Even though Steve Irwin died in 2006, his family is carrying on his legacy of rescuing and conserving wildlife.
His daughter, Bindi Irwin, and the rest of the Irwin family have saved and treated over 90,000 animals, some of which have been injured in Australia’s intense wildfires. Bindi’s brother, Robert, took to Instagram to share an image of Ollie, an orphaned platypus, who was patient number 90,000 at the Wildlife Hospital.
Bindi shared a picture of herself posing in front of a photo of her father and grandmother both holding a crocodile. "With so many devastating fires within Australia, my heart breaks for the people and wildlife who have lost so much," the caption read.
The 21-year-old verified that the Australia Zoo—which is owned and operated by the Irwin family—as well as their conservation properties are not in the path of the wildfires. The zoo’s Wildlife Hospital has been “busier than ever,” according to Bindi.
“My parents dedicated our Australia Zoo Wildlife Hospital to my beautiful grandmother. We will continue to honour her by being Wildlife Warriors and saving as many lives as we can,” Bindi wrote.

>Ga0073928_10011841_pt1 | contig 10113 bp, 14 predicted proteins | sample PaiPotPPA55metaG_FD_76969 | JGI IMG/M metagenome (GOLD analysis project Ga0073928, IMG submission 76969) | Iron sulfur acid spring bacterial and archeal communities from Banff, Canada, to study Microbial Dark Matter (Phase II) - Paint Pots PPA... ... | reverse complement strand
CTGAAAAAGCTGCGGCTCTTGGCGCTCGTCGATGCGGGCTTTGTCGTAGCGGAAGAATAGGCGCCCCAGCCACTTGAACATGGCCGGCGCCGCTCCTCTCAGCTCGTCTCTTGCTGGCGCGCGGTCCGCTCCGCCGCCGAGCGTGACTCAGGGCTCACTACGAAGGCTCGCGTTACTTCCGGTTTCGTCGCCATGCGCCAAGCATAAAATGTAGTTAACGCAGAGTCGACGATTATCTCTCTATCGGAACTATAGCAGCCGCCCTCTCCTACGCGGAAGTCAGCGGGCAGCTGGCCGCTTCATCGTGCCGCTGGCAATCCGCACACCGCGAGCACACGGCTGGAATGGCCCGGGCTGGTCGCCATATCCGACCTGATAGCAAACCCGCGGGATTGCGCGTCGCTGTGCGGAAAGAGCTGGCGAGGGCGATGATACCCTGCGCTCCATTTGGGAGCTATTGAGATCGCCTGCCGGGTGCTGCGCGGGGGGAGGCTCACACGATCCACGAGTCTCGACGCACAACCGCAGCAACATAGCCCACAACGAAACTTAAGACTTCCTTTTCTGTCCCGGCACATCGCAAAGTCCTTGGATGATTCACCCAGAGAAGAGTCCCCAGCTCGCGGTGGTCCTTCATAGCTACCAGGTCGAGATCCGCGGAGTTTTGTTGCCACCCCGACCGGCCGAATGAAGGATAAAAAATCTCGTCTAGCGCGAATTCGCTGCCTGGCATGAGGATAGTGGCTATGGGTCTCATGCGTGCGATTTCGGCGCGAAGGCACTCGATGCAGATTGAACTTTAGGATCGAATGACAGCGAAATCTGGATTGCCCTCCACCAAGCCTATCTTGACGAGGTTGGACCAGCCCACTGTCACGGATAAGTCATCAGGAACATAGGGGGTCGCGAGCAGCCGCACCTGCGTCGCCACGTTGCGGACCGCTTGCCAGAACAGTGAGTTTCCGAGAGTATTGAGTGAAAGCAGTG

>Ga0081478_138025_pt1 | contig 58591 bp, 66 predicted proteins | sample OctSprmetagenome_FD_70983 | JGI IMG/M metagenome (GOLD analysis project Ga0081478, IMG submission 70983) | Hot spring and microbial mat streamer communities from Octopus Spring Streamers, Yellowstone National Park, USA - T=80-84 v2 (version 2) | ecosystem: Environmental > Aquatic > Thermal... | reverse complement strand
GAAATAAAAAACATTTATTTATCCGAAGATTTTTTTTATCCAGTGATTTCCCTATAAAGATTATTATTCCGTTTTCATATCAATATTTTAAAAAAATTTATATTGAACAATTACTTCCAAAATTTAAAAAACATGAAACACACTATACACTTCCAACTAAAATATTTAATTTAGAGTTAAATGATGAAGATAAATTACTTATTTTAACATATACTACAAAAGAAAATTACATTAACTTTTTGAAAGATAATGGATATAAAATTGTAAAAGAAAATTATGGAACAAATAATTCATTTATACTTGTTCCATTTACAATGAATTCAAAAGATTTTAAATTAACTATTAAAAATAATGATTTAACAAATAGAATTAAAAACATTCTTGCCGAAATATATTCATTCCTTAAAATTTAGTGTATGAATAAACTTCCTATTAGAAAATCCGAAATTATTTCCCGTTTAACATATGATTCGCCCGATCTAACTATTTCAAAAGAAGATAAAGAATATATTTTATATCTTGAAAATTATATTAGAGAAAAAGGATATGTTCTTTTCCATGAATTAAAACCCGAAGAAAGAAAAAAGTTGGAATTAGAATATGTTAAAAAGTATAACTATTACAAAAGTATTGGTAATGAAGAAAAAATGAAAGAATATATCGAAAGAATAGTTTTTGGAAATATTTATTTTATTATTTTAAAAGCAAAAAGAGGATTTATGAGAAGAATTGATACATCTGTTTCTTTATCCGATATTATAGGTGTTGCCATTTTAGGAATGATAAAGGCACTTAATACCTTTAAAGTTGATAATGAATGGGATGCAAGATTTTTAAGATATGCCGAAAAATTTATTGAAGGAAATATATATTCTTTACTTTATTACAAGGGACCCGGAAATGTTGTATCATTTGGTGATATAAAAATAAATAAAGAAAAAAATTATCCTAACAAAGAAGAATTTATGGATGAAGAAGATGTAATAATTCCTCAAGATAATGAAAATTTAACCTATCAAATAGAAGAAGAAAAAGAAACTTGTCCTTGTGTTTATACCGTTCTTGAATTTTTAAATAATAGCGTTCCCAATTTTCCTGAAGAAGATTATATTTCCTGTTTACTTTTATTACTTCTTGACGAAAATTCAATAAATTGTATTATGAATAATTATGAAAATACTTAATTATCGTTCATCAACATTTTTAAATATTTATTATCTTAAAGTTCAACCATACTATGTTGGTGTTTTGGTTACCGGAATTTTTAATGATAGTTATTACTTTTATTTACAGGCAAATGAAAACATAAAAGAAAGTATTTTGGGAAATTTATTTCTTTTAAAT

It is thought that almost a third of koalas in Australia’s New South Wales region have been killed in the fires, which have been burning at an alarming rate. According to CNN, three fires combined on Saturday to form a single blaze larger than Manhattan. Australian firefighters struggled with the fires in what’s said to be the most disastrous day yet of the bushfire season.
At least 24 people have died in the wildfires. Just in the state of New South Wales, over 1,300 houses have been devastated. Known as the “Crocodile Hunter,” Steve Irwin died in 2006 after being stung by a stingray in a marine accident on Australia’s north coast.